Are you trying to win?
It was in a rare moment of stillness in a game of ice hockey — a sport which is usually non-stop intensity — that I had a realization that would pay huge dividends in my life.
I held the puck, and we were in the enemy zone. I was down on the goal line, about 10 feet to the side of the opposing net. My four linemates, and the 5 skaters on the enemy team, were set up in the zone, waiting for me to make a move. But noone was coming for me. So I didn’t make a move immediately. And as I scanned the zone, looking for the perfect pass to make to set up a scoring opportunity, I realized that I had a direct line to the goalie right now. For some reason, all ten players on the ice, as well as the goalie, didn’t expect me to take that route. It must have been that we were so habituated to certain styles of play that we expected that I would set up one of the normal scoring opportunities. But when I saw nobody between be and the net, I realized that I had a decent chance of scoring right there. So while continuing to scan the zone as if I was looking to make a pass, I snapped a quick shot to my left. It hit the goalie and bounced into the net. It was so obvious in retrospect. But somehow we were all surprised by it. The captain of my team, as we skated off the ice, asked me “Where’d you learn that?”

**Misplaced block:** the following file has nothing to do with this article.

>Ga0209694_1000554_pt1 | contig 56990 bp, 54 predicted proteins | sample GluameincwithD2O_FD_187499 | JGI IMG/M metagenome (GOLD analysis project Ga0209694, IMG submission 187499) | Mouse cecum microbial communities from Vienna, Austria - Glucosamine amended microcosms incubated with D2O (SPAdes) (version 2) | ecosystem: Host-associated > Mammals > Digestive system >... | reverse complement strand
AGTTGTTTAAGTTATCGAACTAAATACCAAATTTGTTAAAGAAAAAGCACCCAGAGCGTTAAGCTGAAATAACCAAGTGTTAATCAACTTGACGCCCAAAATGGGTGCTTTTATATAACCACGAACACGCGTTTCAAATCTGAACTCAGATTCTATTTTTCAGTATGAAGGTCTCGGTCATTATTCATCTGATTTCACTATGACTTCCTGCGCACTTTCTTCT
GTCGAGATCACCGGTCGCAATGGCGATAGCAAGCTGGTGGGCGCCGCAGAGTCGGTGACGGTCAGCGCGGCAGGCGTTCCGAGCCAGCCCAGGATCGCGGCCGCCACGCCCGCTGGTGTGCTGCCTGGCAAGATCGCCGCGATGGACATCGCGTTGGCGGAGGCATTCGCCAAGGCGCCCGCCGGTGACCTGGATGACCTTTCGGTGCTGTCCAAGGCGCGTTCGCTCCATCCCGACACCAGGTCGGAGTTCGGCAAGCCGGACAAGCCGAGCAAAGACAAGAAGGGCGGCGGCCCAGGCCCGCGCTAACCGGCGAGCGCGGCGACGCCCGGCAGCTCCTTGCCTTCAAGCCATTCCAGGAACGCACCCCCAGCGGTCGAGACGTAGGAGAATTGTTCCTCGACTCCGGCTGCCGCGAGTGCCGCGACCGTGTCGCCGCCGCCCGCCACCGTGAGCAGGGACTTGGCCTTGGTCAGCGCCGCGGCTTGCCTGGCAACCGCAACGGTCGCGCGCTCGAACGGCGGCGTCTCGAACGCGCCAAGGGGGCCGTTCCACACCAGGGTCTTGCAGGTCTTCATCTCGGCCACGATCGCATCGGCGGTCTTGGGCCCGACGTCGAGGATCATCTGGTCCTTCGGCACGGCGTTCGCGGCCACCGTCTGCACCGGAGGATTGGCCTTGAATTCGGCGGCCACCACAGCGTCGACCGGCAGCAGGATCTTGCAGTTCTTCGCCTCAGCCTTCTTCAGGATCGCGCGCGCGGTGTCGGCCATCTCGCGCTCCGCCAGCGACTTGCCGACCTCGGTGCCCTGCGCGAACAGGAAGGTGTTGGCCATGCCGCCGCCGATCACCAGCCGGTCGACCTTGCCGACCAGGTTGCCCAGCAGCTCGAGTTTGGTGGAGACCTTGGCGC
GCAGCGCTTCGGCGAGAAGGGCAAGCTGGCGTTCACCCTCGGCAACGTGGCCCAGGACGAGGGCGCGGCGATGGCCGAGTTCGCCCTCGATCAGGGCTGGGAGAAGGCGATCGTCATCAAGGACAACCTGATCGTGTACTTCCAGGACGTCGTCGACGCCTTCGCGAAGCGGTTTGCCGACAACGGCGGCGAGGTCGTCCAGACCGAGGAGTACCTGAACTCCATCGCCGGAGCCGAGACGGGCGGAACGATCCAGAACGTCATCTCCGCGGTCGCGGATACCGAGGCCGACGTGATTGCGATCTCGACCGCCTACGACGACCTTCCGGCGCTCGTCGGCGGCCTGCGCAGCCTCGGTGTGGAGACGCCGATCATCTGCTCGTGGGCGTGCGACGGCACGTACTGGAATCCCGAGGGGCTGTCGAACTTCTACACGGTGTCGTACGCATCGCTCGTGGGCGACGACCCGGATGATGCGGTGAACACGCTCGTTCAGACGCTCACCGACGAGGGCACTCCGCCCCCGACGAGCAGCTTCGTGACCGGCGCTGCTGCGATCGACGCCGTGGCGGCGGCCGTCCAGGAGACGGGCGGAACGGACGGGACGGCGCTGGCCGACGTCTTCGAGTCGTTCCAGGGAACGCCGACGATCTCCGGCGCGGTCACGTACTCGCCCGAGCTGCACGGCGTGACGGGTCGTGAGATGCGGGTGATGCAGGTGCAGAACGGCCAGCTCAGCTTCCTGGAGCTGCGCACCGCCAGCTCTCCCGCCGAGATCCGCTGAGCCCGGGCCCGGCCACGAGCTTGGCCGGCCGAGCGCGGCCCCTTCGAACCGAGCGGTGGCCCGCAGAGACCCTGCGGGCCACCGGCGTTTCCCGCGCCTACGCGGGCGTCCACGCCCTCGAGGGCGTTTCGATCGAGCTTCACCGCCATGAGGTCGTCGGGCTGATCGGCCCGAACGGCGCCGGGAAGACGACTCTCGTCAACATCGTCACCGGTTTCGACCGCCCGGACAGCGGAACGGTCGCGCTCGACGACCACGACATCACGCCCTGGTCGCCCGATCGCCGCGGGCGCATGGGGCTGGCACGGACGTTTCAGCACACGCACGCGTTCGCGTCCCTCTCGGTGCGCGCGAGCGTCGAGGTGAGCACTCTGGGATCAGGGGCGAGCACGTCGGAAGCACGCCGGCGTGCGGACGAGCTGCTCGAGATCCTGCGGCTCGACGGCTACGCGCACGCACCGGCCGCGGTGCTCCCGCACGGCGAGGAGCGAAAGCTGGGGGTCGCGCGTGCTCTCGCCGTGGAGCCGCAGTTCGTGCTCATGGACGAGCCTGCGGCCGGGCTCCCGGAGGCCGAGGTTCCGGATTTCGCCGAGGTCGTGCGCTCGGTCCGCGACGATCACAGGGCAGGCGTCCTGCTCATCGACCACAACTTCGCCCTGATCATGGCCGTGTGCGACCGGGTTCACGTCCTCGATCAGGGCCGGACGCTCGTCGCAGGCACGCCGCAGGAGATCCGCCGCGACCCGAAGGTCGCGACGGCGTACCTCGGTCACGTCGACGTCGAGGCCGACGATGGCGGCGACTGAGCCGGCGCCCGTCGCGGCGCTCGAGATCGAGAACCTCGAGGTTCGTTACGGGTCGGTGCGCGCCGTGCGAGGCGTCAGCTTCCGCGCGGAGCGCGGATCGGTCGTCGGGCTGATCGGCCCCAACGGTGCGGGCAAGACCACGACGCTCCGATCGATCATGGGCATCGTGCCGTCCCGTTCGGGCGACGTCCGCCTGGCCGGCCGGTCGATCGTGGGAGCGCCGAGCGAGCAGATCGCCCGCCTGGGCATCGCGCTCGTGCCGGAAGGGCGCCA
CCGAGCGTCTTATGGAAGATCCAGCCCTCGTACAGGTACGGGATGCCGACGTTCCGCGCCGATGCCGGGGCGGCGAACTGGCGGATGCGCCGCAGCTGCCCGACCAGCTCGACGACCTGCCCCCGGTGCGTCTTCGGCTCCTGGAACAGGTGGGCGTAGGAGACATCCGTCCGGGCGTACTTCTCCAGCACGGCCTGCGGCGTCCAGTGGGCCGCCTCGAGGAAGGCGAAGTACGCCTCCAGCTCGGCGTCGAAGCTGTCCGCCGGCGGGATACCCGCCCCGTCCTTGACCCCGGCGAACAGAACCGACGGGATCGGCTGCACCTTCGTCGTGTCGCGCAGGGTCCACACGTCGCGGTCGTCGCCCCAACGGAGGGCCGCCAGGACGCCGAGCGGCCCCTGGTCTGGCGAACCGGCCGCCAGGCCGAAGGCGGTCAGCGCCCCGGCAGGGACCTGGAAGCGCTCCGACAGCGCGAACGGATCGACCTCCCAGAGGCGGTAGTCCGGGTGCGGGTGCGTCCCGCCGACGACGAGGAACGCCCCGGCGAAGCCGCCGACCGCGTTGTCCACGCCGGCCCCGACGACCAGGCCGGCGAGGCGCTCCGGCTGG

Since that day, many times I have asked myself: am I trying to win right now? And often, I’m not. Often I find that what I’m trying to do is carry out some process or procedure. But if I break out of that and let my brain try to solve the problem of winning right now, it might find a better solution.
As a product manager making mobile apps and games, this technique has come in handy. Right now my team is making a game prototype, and we’ve decided to shun the normal plodding mode of development by A/B testing in favor of a win first, figure out how we did it later approach. We’re going all out after the goal of building a game that people around our company enjoy playing. And we’re giving very few shits about how scientific we’re being along the way.
And because of that, we’re learning extremely fast. We’re six weeks in, and we now have a game that’s gotten people in our company more excited about our games that we’ve ever seen in the past. And at the same time, our intuitions about what will work and what won’t work are improving at a meteoric rate.
There’s a tradeoff that every development team must face between scientific precision and speed. If you want high precision, you can build and roll out each feature one at a time behind an A/B test to isolate the effect of that feature. The problem is that this is super slow. That’s especially true if you’re a company with a small userbase and it takes you a long time to get enough data to call a test. And what that slowness means, in practice, is not that it’ll take you longer to get to test the features you want, but rather that there are many features that you’ll never get to test. It’ll just take too long to get there.
On the other hand, if you want high speed, then treat it like rapid prototyping. Get crude learning on hundreds of variables, rather than precise learning on a few variables. Use your intuition. Be scrappy. Hatch a scheme. Do what it takes to make the product fun, now. When you’ve got something that your testers are excited to use in the way you want your audience to use the product, that’s when you step back and figure out how to emulate what worked there out in the wild.